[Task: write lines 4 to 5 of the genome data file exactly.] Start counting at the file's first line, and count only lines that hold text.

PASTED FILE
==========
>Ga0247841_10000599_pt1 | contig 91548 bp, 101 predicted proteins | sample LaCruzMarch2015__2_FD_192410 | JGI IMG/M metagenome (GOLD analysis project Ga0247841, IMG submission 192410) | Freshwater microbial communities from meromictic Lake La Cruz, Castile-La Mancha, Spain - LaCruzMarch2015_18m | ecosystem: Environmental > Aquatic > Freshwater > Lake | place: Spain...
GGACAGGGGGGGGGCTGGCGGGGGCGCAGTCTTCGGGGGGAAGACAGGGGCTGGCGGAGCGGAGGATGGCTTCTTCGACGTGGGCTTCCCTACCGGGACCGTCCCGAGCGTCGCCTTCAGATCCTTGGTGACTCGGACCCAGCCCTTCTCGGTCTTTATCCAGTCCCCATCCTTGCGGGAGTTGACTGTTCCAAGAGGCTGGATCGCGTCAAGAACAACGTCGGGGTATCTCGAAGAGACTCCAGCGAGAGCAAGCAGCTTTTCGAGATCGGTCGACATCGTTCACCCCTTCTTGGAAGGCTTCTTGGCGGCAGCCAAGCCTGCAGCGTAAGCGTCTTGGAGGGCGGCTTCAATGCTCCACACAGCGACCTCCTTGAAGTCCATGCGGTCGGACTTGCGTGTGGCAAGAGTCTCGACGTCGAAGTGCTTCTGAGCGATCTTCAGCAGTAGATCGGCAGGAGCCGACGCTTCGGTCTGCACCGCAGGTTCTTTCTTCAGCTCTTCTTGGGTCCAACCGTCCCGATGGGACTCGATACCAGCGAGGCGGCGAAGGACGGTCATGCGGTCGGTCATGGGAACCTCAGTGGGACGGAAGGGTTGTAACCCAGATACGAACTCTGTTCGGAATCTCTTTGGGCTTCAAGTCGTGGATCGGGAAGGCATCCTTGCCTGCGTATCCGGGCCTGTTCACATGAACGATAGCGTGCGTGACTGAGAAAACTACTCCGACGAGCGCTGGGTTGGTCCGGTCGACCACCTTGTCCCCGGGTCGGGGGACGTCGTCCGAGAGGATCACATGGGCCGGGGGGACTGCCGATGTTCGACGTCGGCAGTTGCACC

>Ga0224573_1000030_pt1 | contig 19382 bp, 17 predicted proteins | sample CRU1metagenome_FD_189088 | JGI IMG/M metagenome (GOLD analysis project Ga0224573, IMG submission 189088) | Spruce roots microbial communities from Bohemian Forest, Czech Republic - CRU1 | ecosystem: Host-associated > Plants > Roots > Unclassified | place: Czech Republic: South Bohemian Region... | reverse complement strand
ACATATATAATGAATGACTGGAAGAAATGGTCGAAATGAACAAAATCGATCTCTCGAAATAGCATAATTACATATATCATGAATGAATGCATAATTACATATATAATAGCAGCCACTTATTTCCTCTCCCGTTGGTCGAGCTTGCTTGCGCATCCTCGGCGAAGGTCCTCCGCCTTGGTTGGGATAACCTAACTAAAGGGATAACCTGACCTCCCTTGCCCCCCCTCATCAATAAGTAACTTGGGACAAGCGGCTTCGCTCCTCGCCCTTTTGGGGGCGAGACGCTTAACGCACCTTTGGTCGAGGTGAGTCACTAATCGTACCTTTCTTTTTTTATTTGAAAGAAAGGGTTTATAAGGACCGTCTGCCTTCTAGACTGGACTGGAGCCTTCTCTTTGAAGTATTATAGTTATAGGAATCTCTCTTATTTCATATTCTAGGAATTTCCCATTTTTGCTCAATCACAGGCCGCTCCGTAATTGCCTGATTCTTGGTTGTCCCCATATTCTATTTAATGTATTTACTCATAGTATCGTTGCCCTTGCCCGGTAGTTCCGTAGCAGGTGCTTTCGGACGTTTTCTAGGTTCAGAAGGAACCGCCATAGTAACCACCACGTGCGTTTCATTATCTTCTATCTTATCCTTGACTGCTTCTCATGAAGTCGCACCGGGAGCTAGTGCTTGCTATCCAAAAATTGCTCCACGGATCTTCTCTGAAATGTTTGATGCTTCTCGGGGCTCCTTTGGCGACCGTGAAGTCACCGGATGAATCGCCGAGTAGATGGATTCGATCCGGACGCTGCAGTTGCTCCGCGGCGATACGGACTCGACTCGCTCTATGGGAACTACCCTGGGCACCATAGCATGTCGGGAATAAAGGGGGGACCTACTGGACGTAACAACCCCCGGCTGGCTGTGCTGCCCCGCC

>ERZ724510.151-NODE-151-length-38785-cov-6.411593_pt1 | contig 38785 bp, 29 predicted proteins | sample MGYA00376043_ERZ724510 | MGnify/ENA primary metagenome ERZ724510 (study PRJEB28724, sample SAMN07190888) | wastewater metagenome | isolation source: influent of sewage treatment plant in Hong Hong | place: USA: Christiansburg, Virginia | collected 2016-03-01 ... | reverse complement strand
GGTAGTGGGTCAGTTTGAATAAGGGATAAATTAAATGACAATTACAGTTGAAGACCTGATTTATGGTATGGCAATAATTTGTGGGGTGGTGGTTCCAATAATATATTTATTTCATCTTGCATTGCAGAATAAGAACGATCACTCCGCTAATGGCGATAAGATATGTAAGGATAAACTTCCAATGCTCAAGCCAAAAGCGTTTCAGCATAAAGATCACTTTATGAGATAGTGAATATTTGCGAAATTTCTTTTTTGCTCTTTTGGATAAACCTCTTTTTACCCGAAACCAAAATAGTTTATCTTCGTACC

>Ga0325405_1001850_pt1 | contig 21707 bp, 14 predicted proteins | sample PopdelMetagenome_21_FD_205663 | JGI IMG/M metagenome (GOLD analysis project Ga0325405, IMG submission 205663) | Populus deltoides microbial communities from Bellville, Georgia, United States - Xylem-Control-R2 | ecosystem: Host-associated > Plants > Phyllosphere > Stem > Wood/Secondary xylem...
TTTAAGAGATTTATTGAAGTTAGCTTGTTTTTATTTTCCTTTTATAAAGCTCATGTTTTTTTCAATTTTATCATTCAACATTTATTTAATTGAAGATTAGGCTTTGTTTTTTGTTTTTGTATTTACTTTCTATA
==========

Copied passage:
ACATATATAATGAATGACTGGAAGAAATGGTCGAAATGAACAAAATCGATCTCTCGAAATAGCATAATTACATATATCATGAATGAATGCATAATTACATATATAATAGCAGCCACTTATTTCCTCTCCCGTTGGTCGAGCTTGCTTGCGCATCCTCGGCGAAGGTCCTCCGCCTTGGTTGGGATAACCTAACTAAAGGGATAACCTGACCTCCCTTGCCCCCCCTCATCAATAAGTAACTTGGGACAAGCGGCTTCGCTCCTCGCCCTTTTGGGGGCGAGACGCTTAACGCACCTTTGGTCGAGGTGAGTCACTAATCGTACCTTTCTTTTTTTATTTGAAAGAAAGGGTTTATAAGGACCGTCTGCCTTCTAGACTGGACTGGAGCCTTCTCTTTGAAGTATTATAGTTATAGGAATCTCTCTTATTTCATATTCTAGGAATTTCCCATTTTTGCTCAATCACAGGCCGCTCCGTAATTGCCTGATTCTTGGTTGTCCCCATATTCTATTTAATGTATTTACTCATAGTATCGTTGCCCTTGCCCGGTAGTTCCGTAGCAGGTGCTTTCGGACGTTTTCTAGGTTCAGAAGGAACCGCCATAGTAACCACCACGTGCGTTTCATTATCTTCTATCTTATCCTTGACTGCTTCTCATGAAGTCGCACCGGGAGCTAGTGCTTGCTATCCAAAAATTGCTCCACGGATCTTCTCTGAAATGTTTGATGCTTCTCGGGGCTCCTTTGGCGACCGTGAAGTCACCGGATGAATCGCCGAGTAGATGGATTCGATCCGGACGCTGCAGTTGCTCCGCGGCGATACGGACTCGACTCGCTCTATGGGAACTACCCTGGGCACCATAGCATGTCGGGAATAAAGGGGGGACCTACTGGACGTAACAACCCCCGGCTGGCTGTGCTGCCCCGCC

>ERZ724510.151-NODE-151-length-38785-cov-6.411593_pt1 | contig 38785 bp, 29 predicted proteins | sample MGYA00376043_ERZ724510 | MGnify/ENA primary metagenome ERZ724510 (study PRJEB28724, sample SAMN07190888) | wastewater metagenome | isolation source: influent of sewage treatment plant in Hong Hong | place: USA: Christiansburg, Virginia | collected 2016-03-01 ... | reverse complement strand